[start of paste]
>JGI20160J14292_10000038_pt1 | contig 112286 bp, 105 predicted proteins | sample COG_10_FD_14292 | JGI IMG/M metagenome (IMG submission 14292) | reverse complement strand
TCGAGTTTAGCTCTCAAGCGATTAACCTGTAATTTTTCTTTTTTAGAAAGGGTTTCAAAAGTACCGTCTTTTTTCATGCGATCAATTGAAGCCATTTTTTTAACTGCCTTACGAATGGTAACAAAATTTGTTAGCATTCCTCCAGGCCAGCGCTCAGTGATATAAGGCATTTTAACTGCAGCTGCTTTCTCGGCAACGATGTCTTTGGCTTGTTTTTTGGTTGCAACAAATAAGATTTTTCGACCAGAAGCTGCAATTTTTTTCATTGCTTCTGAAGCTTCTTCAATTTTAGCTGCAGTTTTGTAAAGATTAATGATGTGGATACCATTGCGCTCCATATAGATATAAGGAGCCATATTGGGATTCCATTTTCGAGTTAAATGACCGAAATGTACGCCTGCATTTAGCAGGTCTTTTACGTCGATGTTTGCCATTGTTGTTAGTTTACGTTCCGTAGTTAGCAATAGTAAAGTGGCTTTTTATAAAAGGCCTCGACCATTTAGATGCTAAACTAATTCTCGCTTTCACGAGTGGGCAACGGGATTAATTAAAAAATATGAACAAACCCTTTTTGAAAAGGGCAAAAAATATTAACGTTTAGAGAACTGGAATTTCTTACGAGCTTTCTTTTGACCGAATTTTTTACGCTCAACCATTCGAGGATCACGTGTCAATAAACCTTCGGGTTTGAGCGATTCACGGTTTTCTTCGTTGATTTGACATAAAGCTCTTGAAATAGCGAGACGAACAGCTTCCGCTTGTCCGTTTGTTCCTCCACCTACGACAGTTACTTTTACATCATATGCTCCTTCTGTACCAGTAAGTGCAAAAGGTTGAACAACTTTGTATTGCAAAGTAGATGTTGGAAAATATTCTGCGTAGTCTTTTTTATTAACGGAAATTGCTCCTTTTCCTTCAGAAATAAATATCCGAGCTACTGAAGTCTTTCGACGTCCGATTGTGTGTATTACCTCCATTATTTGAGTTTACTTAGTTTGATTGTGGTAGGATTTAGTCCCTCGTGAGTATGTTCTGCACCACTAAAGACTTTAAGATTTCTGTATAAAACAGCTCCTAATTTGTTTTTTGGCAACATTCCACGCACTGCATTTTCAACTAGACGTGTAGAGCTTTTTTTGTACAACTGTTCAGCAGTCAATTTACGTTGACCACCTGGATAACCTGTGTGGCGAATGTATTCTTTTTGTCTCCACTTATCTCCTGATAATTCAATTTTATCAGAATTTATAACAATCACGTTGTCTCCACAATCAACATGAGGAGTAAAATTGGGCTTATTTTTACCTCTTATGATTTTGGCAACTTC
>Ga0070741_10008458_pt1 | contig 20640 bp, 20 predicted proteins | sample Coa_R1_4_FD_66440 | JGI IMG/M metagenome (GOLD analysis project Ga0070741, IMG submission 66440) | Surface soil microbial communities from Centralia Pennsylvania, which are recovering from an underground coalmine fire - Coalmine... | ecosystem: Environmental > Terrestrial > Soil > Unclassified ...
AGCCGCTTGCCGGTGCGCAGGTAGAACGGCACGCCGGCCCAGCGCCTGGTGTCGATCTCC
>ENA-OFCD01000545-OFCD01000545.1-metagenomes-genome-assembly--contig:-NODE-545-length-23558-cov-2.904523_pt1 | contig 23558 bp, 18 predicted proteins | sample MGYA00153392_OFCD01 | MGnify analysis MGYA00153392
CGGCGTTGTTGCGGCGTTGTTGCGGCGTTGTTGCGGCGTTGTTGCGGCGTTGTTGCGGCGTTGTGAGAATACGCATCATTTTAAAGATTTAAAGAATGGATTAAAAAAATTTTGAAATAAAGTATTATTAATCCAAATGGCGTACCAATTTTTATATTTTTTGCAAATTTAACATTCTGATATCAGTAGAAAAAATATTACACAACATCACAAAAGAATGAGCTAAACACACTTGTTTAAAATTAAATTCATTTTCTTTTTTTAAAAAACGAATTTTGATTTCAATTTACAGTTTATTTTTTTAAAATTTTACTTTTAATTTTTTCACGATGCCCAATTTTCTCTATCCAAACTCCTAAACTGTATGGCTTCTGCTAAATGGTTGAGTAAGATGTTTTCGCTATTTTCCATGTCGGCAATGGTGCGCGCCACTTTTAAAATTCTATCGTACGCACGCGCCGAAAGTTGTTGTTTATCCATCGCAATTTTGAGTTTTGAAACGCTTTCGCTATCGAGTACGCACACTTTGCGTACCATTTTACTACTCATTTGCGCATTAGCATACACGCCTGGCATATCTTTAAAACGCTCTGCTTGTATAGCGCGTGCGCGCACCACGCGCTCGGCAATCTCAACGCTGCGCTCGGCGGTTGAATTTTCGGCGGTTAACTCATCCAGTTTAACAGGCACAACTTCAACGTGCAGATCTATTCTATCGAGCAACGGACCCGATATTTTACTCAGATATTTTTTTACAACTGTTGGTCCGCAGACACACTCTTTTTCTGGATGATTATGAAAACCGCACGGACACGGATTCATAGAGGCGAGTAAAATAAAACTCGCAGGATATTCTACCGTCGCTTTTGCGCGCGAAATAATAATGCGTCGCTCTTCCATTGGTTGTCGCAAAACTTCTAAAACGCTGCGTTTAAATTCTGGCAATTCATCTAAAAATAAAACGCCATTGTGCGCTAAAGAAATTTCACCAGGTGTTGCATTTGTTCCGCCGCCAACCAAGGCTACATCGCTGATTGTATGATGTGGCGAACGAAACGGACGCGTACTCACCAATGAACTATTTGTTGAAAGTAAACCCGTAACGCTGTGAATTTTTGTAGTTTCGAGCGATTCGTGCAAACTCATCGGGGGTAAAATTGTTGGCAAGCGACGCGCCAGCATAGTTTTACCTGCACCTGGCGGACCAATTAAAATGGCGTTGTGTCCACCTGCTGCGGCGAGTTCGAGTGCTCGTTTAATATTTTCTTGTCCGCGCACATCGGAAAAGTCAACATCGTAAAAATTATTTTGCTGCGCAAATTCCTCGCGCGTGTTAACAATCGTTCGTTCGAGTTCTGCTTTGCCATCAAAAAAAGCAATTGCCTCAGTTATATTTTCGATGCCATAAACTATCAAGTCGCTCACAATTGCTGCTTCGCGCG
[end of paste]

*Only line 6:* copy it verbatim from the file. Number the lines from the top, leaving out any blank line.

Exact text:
CGGCGTTGTTGCGGCGTTGTTGCGGCGTTGTTGCGGCGTTGTTGCGGCGTTGTTGCGGCGTTGTGAGAATACGCATCATTTTAAAGATTTAAAGAATGGATTAAAAAAATTTTGAAATAAAGTATTATTAATCCAAATGGCGTACCAATTTTTATATTTTTTGCAAATTTAACATTCTGATATCAGTAGAAAAAATATTACACAACATCACAAAAGAATGAGCTAAACACACTTGTTTAAAATTAAATTCATTTTCTTTTTTTAAAAAACGAATTTTGATTTCAATTTACAGTTTATTTTTTTAAAATTTTACTTTTAATTTTTTCACGATGCCCAATTTTCTCTATCCAAACTCCTAAACTGTATGGCTTCTGCTAAATGGTTGAGTAAGATGTTTTCGCTATTTTCCATGTCGGCAATGGTGCGCGCCACTTTTAAAATTCTATCGTACGCACGCGCCGAAAGTTGTTGTTTATCCATCGCAATTTTGAGTTTTGAAACGCTTTCGCTATCGAGTACGCACACTTTGCGTACCATTTTACTACTCATTTGCGCATTAGCATACACGCCTGGCATATCTTTAAAACGCTCTGCTTGTATAGCGCGTGCGCGCACCACGCGCTCGGCAATCTCAACGCTGCGCTCGGCGGTTGAATTTTCGGCGGTTAACTCATCCAGTTTAACAGGCACAACTTCAACGTGCAGATCTATTCTATCGAGCAACGGACCCGATATTTTACTCAGATATTTTTTTACAACTGTTGGTCCGCAGACACACTCTTTTTCTGGATGATTATGAAAACCGCACGGACACGGATTCATAGAGGCGAGTAAAATAAAACTCGCAGGATATTCTACCGTCGCTTTTGCGCGCGAAATAATAATGCGTCGCTCTTCCATTGGTTGTCGCAAAACTTCTAAAACGCTGCGTTTAAATTCTGGCAATTCATCTAAAAATAAAACGCCATTGTGCGCTAAAGAAATTTCACCAGGTGTTGCATTTGTTCCGCCGCCAACCAAGGCTACATCGCTGATTGTATGATGTGGCGAACGAAACGGACGCGTACTCACCAATGAACTATTTGTTGAAAGTAAACCCGTAACGCTGTGAATTTTTGTAGTTTCGAGCGATTCGTGCAAACTCATCGGGGGTAAAATTGTTGGCAAGCGACGCGCCAGCATAGTTTTACCTGCACCTGGCGGACCAATTAAAATGGCGTTGTGTCCACCTGCTGCGGCGAGTTCGAGTGCTCGTTTAATATTTTCTTGTCCGCGCACATCGGAAAAGTCAACATCGTAAAAATTATTTTGCTGCGCAAATTCCTCGCGCGTGTTAACAATCGTTCGTTCGAGTTCTGCTTTGCCATCAAAAAAAGCAATTGCCTCAGTTATATTTTCGATGCCATAAACTATCAAGTCGCTCACAATTGCTGCTTCGCGCG